What Has Just Happened?
In its latest monetary policy statement, the US FOMC (Federal Open Market Committee) announced that it would retain the benchmark Fed Funds rate between its 0.00% to 0.25% bound – a move which was largely expected by consensus forecasts and market participants.
Contributing to the Fed's decision to leave policy rates unchanged was its emphasis on monitoring global economic conditions as well as financial market developments, and how they could affect the outlook for the US. Federal Reserve chairwoman Janet Yellen, during the release of the FOMC statement as well as during the preliminary press conference statement, mentioned that "recent global economic and financial developments may restrain economic activity somewhat and are likely to put further downward pressure on inflation in the near term." She also added that the Fed "is monitoring developments abroad." With regards to the US economy, Yellen mentioned that "household spending and business fixed investment have been increasing moderately," while reiterating once again that the housing sector continues to see improvement but "net exports have been soft."
While the Fed has historically excluded developments abroad from its monetary policy decisions, the inclusion of its monitoring of such developments in its latest statement reflects a Fed that is more cognisant of a feedback loop due to globalisation. Citing "sizeable outflows" from emerging market countries, Yellen's comments that officials are watching risks stemming from emerging markets for signs they will affect the US reinforces the notion of a Fed that is no longer solely inward looking.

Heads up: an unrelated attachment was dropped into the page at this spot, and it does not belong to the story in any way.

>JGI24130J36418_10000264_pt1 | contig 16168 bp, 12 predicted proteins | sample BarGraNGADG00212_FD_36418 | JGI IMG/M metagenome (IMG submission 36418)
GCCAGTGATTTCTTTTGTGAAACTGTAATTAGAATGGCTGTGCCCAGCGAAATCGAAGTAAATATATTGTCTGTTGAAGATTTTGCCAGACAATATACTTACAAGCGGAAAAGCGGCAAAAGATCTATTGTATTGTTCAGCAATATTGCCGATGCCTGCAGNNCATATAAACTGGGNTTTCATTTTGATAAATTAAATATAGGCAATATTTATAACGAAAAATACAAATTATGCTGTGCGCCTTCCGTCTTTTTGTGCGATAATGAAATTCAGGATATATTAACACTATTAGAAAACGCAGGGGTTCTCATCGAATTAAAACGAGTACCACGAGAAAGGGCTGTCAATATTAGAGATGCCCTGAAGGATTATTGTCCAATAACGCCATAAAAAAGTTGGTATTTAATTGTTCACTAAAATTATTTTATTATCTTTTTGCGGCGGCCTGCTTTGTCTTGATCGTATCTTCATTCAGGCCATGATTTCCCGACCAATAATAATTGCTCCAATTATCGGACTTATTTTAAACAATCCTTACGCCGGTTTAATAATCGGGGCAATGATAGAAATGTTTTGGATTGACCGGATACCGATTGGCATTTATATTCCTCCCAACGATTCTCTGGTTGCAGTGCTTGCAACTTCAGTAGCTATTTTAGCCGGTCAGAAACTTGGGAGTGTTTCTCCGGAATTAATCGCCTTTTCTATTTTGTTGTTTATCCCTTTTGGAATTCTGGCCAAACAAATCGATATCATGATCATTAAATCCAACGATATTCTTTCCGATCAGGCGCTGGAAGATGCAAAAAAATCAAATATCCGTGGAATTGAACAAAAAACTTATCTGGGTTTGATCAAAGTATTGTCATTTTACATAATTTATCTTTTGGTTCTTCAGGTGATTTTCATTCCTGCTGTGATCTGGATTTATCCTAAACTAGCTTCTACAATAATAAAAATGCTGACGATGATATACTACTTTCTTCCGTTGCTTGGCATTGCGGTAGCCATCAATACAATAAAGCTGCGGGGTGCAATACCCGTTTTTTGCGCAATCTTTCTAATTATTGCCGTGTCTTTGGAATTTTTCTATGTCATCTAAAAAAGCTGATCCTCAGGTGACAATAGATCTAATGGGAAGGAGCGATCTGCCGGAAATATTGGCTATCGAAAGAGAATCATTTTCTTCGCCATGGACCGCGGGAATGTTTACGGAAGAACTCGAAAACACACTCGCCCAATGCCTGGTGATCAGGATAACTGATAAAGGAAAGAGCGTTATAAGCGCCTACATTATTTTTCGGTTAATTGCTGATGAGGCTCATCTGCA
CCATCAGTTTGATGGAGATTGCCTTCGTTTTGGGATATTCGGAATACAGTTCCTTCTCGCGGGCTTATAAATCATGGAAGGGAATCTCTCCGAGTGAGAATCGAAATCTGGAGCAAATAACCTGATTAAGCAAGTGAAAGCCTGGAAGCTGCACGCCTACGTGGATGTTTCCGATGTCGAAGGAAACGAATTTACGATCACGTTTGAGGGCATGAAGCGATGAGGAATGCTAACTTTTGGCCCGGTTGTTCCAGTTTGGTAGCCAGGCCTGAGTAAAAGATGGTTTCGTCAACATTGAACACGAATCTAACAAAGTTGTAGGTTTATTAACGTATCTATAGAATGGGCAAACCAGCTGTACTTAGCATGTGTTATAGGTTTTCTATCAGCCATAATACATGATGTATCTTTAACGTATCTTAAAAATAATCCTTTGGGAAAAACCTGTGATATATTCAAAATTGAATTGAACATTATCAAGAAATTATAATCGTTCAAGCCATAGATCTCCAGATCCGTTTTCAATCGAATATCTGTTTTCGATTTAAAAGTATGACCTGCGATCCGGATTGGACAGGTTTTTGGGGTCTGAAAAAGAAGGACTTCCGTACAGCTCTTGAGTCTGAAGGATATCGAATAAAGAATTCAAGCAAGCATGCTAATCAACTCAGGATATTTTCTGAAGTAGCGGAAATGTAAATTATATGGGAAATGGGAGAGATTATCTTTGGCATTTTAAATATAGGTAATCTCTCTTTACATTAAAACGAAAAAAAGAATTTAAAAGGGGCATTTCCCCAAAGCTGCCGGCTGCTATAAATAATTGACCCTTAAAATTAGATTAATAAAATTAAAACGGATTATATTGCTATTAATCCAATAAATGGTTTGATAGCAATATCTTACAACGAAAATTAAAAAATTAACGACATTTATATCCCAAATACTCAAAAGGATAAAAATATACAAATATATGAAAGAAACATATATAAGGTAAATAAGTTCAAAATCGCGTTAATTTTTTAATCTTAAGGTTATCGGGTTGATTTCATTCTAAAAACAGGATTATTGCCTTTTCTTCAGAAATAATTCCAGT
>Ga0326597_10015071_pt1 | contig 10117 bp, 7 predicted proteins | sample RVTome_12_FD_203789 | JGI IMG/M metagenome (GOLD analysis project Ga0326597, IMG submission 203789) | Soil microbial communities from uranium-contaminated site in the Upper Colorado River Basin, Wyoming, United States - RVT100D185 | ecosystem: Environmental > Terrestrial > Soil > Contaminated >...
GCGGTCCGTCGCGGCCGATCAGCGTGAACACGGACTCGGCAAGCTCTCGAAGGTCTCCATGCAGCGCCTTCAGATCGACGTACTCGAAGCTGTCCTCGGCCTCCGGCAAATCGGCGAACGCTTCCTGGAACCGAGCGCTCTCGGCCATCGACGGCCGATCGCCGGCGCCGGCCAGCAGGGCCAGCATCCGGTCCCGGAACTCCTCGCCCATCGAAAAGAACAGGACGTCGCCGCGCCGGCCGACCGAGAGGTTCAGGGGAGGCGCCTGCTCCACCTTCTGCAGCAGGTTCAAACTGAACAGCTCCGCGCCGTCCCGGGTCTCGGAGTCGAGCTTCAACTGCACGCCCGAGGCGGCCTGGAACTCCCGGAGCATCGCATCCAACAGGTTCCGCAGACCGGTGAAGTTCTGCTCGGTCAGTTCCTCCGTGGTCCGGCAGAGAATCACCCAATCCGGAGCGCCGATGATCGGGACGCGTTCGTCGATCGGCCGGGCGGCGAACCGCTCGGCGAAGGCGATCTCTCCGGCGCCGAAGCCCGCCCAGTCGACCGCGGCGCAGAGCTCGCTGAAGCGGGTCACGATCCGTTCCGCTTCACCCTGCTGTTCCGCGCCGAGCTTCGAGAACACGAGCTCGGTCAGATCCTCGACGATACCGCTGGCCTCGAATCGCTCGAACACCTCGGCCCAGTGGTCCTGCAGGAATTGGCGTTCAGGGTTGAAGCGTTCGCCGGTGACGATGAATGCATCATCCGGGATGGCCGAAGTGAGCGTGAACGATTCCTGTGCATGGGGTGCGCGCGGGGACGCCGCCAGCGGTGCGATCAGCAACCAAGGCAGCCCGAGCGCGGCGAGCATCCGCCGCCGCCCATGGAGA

Following the policy statement announcement, the short-end of the US yield curve saw yields decline, while the yield on the US 10 Year Treasury Note fell by -10 basis points throughout the intra-day session, declining from 2.29% to 2.19%. US equities traded in a volatile manner, with the benchmark S&P 500 index rallying to a week-high of 2020.86 before falling -1.52% and settling close to 1990. The USD weakened against most currencies, with the Dollar Index falling by -0.92% by the end of the trading session. Gold prices rallied by 1.80% intra-day before closing at USD 1131.55 per ounce.
Implication For Investors
While the Fed did not make its initial move this time round, investors should not believe that the low interest rate environment is here to stay forever given that the majority of policy-makers continue to believe that it is appropriate to hike policy rates before the end of 2015. As we have reiterated and guided for, a hike in policy rates by the Federal Reserve has been on the cards given that the Fed has constantly mentioned its data-dependent approach for its monetary policy guidance. A gradual pace in the coming rate hike cycle is expected as policy-makers continue to weigh economic progress in both the US as well as the global economic environment, with the latter being a factor that the Fed has historically excluded in its monetary policy decisions. It is also to be noted that inflationary pressures remain relatively benign at this current point of time – giving the Fed leeway to adopt a deliberate and prudent approach.